The Slow Movement was pioneered by Carlo Petrini and his protest against the opening of a McDonald's restaurant in Piazza di Spagna, Rome in 1986. Over time, this developed into a subculture in other areas such as fashion, art, leisure and lifestyle.
“Slow fashion is about designing, producing, consuming and living better. Slow fashion is not time-based but quality-based (which has some time components). Slow is not the opposite of fast – there is no dualism – but a different approach in which designers, buyers, retailers and consumers are more aware of the impacts of products on workers, communities and ecosystems.” - Kate Fletcher, Eco Textiles Consultant and Author.
Some examples of slow fashion practices include:
Opposing and boycotting mass-produced "fast fashion" or "McFashion").
Choosing artisan products to support smaller businesses, fair trade and locally-made clothes.
Buying secondhand or vintage clothing and donating unwanted garments.
Choosing clothing made with sustainable, ethically-made or recycled fabrics.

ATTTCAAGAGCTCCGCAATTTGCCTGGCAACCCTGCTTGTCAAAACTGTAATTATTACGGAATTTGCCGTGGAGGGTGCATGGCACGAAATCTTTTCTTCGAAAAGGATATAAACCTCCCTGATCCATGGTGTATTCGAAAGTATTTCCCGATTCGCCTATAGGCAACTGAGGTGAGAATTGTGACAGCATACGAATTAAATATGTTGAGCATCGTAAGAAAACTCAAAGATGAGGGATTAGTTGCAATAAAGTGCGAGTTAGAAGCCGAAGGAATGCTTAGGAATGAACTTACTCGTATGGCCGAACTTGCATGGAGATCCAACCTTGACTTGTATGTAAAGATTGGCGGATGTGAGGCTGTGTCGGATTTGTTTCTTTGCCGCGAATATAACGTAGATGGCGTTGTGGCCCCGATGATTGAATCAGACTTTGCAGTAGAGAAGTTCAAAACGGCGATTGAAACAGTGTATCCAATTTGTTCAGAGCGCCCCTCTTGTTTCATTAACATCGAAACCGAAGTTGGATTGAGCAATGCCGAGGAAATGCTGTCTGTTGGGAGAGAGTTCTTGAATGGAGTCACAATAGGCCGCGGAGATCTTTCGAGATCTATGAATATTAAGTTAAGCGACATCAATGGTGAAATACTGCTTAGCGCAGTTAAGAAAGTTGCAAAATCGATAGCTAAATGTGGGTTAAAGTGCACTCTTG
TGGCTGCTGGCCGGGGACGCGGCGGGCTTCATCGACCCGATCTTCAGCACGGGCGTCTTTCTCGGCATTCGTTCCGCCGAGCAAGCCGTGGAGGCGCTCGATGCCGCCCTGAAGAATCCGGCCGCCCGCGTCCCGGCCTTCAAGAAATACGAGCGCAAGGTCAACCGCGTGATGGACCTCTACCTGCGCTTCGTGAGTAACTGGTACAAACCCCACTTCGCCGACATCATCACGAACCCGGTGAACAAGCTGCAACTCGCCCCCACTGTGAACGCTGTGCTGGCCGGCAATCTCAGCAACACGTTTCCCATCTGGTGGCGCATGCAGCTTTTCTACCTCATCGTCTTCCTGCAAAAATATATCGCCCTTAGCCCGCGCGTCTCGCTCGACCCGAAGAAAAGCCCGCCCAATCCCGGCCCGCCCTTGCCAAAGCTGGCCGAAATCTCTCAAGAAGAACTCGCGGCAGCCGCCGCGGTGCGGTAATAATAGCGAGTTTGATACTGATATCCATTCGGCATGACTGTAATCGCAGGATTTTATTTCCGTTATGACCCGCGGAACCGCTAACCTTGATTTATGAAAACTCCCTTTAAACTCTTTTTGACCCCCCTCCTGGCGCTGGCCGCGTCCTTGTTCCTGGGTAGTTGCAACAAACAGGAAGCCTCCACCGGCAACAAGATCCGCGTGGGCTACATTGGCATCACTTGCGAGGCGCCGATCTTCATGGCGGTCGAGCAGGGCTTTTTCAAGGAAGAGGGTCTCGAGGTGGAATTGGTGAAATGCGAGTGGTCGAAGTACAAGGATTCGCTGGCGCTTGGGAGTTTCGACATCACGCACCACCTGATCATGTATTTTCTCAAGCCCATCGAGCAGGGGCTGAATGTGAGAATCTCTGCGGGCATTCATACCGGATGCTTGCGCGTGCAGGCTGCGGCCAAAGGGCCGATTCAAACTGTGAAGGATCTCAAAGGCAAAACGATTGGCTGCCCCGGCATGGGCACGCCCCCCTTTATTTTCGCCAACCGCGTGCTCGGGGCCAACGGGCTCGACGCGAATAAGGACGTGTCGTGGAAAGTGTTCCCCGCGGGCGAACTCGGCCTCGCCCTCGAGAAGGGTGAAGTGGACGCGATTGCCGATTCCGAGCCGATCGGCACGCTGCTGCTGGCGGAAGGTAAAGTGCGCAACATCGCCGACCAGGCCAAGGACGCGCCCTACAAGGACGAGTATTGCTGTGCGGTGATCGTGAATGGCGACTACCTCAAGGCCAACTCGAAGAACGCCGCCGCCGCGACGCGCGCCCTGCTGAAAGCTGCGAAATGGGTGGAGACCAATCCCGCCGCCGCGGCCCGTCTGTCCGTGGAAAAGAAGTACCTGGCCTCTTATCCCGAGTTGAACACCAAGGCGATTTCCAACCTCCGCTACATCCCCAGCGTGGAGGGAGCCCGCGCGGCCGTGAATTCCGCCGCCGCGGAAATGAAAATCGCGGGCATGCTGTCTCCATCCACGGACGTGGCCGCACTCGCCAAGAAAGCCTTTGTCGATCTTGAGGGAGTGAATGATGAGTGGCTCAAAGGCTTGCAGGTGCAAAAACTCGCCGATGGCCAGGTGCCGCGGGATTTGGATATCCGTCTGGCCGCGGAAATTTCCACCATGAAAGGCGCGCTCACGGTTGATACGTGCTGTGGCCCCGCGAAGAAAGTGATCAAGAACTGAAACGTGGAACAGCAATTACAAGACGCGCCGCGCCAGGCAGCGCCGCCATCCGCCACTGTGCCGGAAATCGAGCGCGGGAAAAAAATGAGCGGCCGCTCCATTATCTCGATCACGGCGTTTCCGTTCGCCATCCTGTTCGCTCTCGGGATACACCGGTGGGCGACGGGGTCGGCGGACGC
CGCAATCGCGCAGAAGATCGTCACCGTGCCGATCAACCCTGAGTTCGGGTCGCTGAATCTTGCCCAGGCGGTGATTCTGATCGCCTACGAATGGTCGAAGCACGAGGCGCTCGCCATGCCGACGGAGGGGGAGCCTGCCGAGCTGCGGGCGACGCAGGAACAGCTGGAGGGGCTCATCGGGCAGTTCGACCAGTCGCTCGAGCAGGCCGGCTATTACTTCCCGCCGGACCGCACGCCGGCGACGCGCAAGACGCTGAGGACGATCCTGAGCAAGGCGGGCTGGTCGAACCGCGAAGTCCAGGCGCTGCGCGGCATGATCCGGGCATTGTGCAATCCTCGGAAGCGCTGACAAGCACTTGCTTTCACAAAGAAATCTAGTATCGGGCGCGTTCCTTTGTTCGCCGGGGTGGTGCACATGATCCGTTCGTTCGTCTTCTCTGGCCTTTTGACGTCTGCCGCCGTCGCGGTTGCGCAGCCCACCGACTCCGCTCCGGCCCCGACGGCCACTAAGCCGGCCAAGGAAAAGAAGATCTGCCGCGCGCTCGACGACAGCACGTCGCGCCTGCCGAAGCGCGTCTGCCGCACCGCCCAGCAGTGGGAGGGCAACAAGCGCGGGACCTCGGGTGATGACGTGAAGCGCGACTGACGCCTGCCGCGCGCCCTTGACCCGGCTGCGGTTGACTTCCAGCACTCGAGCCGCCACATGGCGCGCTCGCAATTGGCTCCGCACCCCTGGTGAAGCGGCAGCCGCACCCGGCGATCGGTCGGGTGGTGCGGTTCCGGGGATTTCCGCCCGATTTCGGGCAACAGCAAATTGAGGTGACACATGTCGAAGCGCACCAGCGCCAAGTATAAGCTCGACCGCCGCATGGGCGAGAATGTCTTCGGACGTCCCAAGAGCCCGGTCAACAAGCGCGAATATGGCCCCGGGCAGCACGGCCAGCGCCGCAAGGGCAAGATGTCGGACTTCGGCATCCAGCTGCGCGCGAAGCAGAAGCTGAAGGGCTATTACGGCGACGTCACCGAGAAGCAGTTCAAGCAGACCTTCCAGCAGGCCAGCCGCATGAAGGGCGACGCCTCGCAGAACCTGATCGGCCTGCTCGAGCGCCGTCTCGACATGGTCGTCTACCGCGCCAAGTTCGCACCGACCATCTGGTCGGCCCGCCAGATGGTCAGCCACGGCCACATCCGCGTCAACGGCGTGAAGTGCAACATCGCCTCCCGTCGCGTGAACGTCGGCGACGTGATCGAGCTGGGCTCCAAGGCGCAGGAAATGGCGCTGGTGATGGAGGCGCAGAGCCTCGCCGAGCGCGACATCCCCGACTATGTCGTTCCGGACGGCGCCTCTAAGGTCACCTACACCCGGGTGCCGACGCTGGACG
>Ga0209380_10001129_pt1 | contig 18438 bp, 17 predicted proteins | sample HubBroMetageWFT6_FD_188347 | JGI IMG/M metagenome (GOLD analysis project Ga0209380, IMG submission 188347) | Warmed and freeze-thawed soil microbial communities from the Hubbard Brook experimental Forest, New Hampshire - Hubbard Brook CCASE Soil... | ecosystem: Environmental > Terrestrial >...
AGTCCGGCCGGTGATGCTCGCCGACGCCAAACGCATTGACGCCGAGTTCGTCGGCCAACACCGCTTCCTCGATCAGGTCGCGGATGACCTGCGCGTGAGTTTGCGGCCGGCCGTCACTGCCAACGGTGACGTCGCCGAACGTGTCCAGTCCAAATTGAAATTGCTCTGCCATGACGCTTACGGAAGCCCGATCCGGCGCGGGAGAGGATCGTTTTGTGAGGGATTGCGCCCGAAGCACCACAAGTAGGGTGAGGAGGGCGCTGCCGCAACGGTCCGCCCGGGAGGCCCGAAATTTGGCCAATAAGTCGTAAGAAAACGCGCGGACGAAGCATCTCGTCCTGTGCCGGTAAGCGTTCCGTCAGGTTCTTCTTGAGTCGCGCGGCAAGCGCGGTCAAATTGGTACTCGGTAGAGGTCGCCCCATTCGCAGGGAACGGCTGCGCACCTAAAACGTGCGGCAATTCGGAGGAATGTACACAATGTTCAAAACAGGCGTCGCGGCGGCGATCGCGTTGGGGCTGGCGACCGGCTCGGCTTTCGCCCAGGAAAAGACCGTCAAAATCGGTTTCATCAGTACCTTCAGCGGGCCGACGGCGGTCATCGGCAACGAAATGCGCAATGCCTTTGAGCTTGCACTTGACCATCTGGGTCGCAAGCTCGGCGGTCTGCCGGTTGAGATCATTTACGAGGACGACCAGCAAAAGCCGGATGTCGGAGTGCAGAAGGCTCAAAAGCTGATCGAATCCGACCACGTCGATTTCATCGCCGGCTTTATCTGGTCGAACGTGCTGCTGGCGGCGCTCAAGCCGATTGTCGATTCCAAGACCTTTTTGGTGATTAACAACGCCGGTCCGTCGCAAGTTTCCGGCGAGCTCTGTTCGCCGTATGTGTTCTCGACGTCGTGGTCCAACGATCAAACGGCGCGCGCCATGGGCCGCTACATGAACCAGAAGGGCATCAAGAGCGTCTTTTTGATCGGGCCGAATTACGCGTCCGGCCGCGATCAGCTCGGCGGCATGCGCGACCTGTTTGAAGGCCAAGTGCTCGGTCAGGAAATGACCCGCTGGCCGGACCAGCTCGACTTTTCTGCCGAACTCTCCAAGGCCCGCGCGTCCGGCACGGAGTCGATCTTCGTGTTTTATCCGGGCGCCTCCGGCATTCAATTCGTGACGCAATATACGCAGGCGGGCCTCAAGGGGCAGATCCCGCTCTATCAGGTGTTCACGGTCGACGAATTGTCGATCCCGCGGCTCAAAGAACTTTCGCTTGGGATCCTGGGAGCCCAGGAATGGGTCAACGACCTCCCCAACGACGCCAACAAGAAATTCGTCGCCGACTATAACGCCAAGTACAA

Choosing quality garments that will last longer, transcend trends (a "classic" style), and be repairable.
Slowing the rate of fashion consumption: buying fewer clothes less often.
Our design and manufacturing process is inspired by this notion of slow fashion. It allows us to build trusting and lasting relationships with our artisans who can continue to showcase their skills and traditional crafting methods to a global audience. By investing in handcrafted shoes, our customers are helping build local economies and provide fair and sustainable conditions for the craftsmen.
By choosing quality materials, paired with timeless and ‘classic’ shoe designs, we hope our customers will be able to keep our shoes for years to come and repair them when needed.